Although it is very nice to be back in Switzerland for the holidays, and the mountains are beautiful, I am still amazed as I edit the monarch pictures. Three of us went to one of the monarch winter nesting grounds near Valle de Bravo in central Mexico. We aren’t allowed into the state of Michoacan where the more famous reserves are, but the spot where we went felt magical enough that we didn’t feel like we missed anything. It was a long morning on two buses to get there, so we didn’t get up into the hills to see the butterflies until late in the afternoon on the first day. During the steep, approximately hour-long hike up we were losing a little faith. Especially since we were walking up as opposed to most people going up and down on horseback. People on the way down promised us that there were either lots or plenty of butterflies, so we kept going. When we finally made it up to the nesting spot, we were looking around at the graveyard of wings on the ground and the slowly increasing number of dead butterflies, when we realized that the trees were covered in butterflies. So covered in fact that the branches were weighed down by them. The light was not great, but I took as many photos as I could until the sun was setting and the guides were trying to usher us down the mountain.

We had the next day in Valle de Bravo as well, and the only thing I wanted to do was go back up in the warmer part of the day and see the monarchs more active. The guides said that around midday they would mostly be in flight and not just hanging on the trees. I’m so glad my traveling companions were of the same mind. The difference that the daytime temperature made was immediately apparent as the taxi approached the parking lot where the trails started. In the air on the road was a steady stream of monarchs. Our exclamations of excitement started immediately and didn’t stop for the next few hours as we made our way back up the trail, but without any complaining or lack of faith this time. The trail in midday was filled with butterflies. It felt like one was going to run into you every other second, and you had to be careful where you stepped at times. Any spot with full sun was covered in monarchs. When we got back up to the nesting trees, they were still plenty covered in butterflies, but the  air was also filled with them flying about. Amazing, fantastic, incredible… it just felt like a magical spot and very special to be able to witness. I’ve edited down the pictures a lot, but there are just too many good ones. In fact, I did a terrible job of editing the number of photos down. If it is possible that I need more to fully share the experience, what I still really want is some of Mike’s video to share what the feeling of being in a river of monarchs was like.  I will either get a copy to post here or share the link soon, hopefully.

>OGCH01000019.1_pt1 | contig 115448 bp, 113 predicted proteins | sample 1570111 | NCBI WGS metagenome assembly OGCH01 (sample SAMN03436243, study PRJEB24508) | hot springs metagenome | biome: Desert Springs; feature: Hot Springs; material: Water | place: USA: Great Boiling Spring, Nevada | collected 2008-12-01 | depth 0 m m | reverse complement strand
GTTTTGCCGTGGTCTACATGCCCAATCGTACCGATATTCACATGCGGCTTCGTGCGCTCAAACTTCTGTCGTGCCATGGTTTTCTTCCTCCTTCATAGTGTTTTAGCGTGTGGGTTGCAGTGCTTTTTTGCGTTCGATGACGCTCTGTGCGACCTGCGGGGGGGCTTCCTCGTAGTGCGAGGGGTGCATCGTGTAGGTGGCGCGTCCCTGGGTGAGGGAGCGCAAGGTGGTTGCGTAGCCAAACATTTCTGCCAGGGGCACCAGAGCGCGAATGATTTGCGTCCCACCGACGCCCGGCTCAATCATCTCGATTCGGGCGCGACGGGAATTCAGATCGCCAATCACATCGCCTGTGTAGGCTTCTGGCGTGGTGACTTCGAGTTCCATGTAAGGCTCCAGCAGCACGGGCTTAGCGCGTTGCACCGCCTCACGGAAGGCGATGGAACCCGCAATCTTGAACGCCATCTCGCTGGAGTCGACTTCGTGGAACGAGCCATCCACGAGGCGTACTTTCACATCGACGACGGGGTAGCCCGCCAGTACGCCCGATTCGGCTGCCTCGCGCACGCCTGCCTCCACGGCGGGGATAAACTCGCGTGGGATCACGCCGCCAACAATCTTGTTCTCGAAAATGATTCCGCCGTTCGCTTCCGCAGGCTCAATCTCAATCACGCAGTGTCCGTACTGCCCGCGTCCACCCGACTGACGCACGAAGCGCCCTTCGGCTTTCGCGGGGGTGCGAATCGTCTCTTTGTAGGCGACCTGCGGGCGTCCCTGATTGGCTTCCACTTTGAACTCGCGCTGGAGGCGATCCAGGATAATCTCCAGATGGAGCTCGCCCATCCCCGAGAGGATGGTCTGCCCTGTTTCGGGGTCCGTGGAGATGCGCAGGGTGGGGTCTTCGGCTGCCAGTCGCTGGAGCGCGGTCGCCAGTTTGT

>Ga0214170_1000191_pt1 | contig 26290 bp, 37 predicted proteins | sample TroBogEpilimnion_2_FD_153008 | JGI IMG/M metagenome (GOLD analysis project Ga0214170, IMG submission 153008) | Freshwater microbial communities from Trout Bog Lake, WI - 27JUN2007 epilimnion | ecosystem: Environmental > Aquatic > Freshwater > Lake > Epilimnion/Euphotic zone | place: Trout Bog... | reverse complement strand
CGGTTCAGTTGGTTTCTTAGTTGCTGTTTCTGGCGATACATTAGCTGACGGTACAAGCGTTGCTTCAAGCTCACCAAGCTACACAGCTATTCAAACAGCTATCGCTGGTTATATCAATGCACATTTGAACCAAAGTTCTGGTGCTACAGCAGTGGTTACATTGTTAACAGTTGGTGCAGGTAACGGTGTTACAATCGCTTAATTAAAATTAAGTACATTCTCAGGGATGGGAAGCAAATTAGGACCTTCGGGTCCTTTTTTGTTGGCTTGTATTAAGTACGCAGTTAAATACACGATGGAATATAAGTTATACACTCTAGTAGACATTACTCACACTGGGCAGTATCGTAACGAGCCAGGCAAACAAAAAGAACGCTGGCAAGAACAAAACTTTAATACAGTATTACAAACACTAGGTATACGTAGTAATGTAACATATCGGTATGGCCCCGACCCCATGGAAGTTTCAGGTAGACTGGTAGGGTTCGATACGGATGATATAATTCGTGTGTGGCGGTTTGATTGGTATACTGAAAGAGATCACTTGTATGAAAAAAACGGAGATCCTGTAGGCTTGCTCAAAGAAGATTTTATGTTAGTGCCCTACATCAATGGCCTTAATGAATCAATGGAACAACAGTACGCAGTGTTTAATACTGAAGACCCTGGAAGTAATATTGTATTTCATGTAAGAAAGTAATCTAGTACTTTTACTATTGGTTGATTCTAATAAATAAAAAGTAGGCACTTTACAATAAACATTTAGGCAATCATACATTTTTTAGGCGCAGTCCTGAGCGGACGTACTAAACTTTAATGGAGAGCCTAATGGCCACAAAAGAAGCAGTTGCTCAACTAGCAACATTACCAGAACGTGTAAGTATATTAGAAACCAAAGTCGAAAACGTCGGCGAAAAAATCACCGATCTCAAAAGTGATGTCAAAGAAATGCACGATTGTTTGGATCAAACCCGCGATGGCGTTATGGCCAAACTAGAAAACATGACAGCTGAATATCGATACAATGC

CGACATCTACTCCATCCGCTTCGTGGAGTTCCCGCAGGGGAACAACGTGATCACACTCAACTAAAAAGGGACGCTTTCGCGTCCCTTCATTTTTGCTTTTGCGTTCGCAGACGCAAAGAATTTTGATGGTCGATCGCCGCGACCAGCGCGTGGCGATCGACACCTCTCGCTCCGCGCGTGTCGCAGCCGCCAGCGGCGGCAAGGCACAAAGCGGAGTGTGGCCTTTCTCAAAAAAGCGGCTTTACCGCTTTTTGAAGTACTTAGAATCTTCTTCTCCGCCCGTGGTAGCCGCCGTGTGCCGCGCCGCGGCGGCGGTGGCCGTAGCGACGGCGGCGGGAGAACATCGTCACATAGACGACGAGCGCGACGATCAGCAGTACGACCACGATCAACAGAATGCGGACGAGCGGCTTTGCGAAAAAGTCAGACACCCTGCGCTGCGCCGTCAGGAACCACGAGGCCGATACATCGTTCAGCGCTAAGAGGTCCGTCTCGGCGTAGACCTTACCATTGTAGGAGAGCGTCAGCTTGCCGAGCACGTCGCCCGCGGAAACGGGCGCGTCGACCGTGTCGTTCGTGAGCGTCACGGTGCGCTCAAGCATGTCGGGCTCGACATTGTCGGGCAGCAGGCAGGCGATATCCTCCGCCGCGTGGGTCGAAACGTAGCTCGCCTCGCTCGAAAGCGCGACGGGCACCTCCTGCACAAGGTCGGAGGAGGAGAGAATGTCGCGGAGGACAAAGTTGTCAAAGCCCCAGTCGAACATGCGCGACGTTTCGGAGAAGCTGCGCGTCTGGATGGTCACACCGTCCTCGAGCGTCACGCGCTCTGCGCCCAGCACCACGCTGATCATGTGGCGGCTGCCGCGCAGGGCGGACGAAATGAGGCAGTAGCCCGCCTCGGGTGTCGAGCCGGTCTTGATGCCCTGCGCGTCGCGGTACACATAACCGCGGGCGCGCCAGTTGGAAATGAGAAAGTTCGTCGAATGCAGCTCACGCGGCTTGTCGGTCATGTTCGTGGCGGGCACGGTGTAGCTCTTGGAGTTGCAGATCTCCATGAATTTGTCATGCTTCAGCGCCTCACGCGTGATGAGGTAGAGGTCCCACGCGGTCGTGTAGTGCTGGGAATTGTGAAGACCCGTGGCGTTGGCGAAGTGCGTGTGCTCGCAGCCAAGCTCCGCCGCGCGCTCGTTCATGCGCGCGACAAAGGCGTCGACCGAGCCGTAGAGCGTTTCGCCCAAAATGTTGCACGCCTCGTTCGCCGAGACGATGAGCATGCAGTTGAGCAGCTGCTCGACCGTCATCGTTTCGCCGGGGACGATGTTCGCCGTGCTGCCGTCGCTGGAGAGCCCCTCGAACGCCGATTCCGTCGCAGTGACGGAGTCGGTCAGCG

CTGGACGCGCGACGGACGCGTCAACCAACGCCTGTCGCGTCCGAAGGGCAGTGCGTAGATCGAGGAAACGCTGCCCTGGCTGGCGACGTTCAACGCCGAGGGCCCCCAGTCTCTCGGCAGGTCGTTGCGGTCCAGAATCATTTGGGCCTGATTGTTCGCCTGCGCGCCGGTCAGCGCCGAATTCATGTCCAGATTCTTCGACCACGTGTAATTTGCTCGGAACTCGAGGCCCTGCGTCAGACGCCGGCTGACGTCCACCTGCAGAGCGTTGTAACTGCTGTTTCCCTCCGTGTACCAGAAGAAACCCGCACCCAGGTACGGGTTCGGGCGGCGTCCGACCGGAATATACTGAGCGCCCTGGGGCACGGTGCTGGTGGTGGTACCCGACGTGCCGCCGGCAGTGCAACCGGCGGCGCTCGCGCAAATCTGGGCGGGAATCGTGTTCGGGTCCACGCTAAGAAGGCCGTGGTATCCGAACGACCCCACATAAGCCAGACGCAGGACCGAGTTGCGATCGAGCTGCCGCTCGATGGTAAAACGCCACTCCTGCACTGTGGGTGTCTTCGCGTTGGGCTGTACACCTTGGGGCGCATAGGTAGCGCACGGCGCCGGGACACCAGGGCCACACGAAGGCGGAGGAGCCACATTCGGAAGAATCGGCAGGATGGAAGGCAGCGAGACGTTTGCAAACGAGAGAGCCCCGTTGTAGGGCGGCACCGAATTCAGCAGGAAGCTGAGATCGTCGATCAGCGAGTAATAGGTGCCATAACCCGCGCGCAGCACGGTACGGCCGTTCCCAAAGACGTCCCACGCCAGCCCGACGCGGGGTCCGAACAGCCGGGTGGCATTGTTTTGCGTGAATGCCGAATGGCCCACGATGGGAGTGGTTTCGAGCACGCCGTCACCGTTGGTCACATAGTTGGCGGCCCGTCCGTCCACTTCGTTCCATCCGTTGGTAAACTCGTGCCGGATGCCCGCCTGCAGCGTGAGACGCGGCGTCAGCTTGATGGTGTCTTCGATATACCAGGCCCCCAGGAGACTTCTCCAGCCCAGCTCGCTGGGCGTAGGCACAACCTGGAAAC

The monarchs winter there until the end of March. I can’t recommend this experience highly enough, and I’m happy to give advice on how to get there.

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3 Responses

  1. It seems like the butterflies were favouring one type of tree as a resting spot; is this true?

    Looks like an amazing experience!

  2. @Steve – You should definitely come back down in time to go see and photograph. I would definitely take a tripod, or at least a monopod next time to help with the low-light, blurriness problem (since I won’t be buying a better lens that soon).

    @Julia – I didn’t think about it, but that might be the case. The trees were so covered in butterflies, that it was hard to see what type they were, but mostly like all the same since it was a little grove of trees in one specific spot. I tried to do a tiny bit of online research, but I couldn’t find anything definitive about their tree preferences. It must be the case that they have a preference, and that helps determine the spot in the forest where they end up. We were wondering if they end up in the same spot on the same hill every year, or if the first butterflies to arrive find a good spot to stop, and that determines where the majority end up. It was most definitely an amazing experience. Let me know if you want to come down before the end of March, and we can go back!

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